Togethxr is a media brand that is tied to four legendary athletes from a diverse cross-section of sports. Cofounder and chief content officer Jessica Robertson says that Togethxr has a culture that recognizes that women’s sports is “ground zero for every single -ism that’s in culture – which means this is a brand that is going to touch issues of race, gender, sexuality, human rights, voting rights, and so much more.” Check out this article in Fast Company to learn more about this up and coming brand!
Reproductive health issues have certainly been a topic in the news over the past few weeks in the United States. At Johns Hopkins University, two teams led by female graduate students are bringing much needed innovation to the reproductive health product marketplace. One company, Ovubrush, is a technology-enabled toothbrush that monitors biomarker in saliva to identify ovulation windows for conception. Another company, NovvaCup is redesigning menstrual cups to have different collapsible states which will increase ease of insertion and removal. To read more about these companies and the women behind them, check out this article posted in Johns Hopkins HUB.
Tina Fears completed the Women’s Entrepreneurship Certificate program in February 2021. In the interview, Fears shares that after completing the program, “I immediately implemented new business practices that reflect who I am as a leader, a woman, and an entrepreneur. The program also addresses the importance of negotiation, contracts, and critical legal issues women in business face.” Read more about Tina’s experience in this article in the Gwinnett Forum.
In October 2020, Raven Hernandez decided to launch an eco-friendly rideshare service in Nashville that uses only electric vehicles (EVs). Earth Rides has grown quickly. In 2021, the company moved more than 180,000 passengers, offsetting 230 million grams of carbon. Hernandez’s company has since expanded from Nashville to Austin, Texas, too, and now has some 100 employees. Read more about her story in this article in Marie Claire.
In recognition of her contributions to the fashion industry, Mattel has announced its latest Barbie honoree as Vera Wang. The daughter of Chinese immigrants, Wang first became one of the youngest editors at Vogue and then became the design director for accessories at Ralph Lauren before finally becoming an entrepreneur when she opened her own boutique in 1990. How wonderful that Barbie can reflect trailblazing entrepreneurs in women’s fashion! Read more about the story in WWD.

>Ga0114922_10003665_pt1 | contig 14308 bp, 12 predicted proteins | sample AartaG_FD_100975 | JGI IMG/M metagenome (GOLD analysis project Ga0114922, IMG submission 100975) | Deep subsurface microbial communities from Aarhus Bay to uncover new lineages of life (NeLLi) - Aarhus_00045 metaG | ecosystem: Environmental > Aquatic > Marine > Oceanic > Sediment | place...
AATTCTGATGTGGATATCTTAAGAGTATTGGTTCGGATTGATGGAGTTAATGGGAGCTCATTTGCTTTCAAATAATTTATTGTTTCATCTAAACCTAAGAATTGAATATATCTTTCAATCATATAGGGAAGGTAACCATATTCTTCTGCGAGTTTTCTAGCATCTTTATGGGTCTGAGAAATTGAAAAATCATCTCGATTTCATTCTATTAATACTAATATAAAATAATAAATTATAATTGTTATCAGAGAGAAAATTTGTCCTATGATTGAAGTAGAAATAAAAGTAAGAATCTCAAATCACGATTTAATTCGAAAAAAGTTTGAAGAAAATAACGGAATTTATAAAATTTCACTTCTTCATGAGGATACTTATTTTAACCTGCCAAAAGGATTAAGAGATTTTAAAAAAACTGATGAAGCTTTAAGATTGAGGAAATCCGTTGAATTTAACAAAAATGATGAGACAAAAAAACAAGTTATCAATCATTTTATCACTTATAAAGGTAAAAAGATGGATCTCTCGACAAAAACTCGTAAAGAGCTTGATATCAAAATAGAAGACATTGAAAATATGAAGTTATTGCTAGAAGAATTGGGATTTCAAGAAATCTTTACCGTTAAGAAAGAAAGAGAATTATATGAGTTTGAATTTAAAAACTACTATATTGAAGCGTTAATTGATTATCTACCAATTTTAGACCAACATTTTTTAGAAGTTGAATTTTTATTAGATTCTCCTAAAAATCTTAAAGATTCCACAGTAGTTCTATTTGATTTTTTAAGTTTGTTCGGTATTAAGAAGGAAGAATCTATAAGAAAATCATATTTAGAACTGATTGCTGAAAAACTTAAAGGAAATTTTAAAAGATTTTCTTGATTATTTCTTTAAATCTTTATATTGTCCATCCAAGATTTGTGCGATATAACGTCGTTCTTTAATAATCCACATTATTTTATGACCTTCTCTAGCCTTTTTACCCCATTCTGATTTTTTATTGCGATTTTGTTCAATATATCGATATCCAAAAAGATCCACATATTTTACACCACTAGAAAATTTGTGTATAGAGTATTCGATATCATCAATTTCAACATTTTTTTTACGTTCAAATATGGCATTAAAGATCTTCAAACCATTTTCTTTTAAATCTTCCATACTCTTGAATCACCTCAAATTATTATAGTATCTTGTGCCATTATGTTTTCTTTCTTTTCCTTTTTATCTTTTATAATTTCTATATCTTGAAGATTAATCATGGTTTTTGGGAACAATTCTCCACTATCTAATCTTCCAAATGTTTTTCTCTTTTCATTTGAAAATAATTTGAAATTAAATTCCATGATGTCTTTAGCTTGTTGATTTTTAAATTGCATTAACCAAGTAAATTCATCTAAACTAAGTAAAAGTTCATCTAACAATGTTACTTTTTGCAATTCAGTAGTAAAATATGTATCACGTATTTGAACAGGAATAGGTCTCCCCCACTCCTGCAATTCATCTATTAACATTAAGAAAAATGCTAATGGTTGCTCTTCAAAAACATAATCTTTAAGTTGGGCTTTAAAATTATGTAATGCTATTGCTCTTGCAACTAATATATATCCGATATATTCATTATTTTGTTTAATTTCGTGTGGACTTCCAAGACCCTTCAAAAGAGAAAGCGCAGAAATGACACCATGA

The article entitled “Reinvention after 50 – How to start a business in midlife, from four women who did it” from Canada’s Globe and Mail includes insights from women who decided to launch businesses later in life. Suggestions include asking for help. making use of resources and grants, committing to a beginner’s mindset to be coachable and turning back to help others as you move forward on your path.
Check out this link if you want to see the amazing things that graduates of the women’s entrepreneurship certificate program are up to and how they are such important members of their communities. This piece highlights Denisse Lamas from Orlando, FL; Anh LyJordan from Raleigh, North Carolina; and Fila Antwine from NY, NY.
According to this piece from The Guardian, there has been a marked increase in black women launching their own ventures over the past few years. Some of the increase is attributed to challenges from the pandemic and some to historical gender/race pay disparity in the workplace. That said, the article also shares that black women have a long history of entrepreneurship and the pandemic is forcing the world to recognize that. Per the article, “women of color make up only 39% of women in the US but represent 89% of new women-owned businesses. Within that demographic, Black women are leading the charge at 42% of new women-owned businesses, followed by Latina women at 31%.”
While small businesses definitely took a hit over the past 20 months of a pandemic-impacted world, being small did provide a few advantages. When it comes to determination and the ability to pivot quickly, small businesses often leave large corporations in the dust. This recent piece from Forbes is a compilation of the best small business stories of the year. This piece includes a look at “How Andrea Jung, Lisa Mensah And Women Over 50 Are Safeguarding Small Businesses” as well as a look at how the pandemic actually spawned over 4 million new businesses in “Covid’s Entrepreneur Explosion”.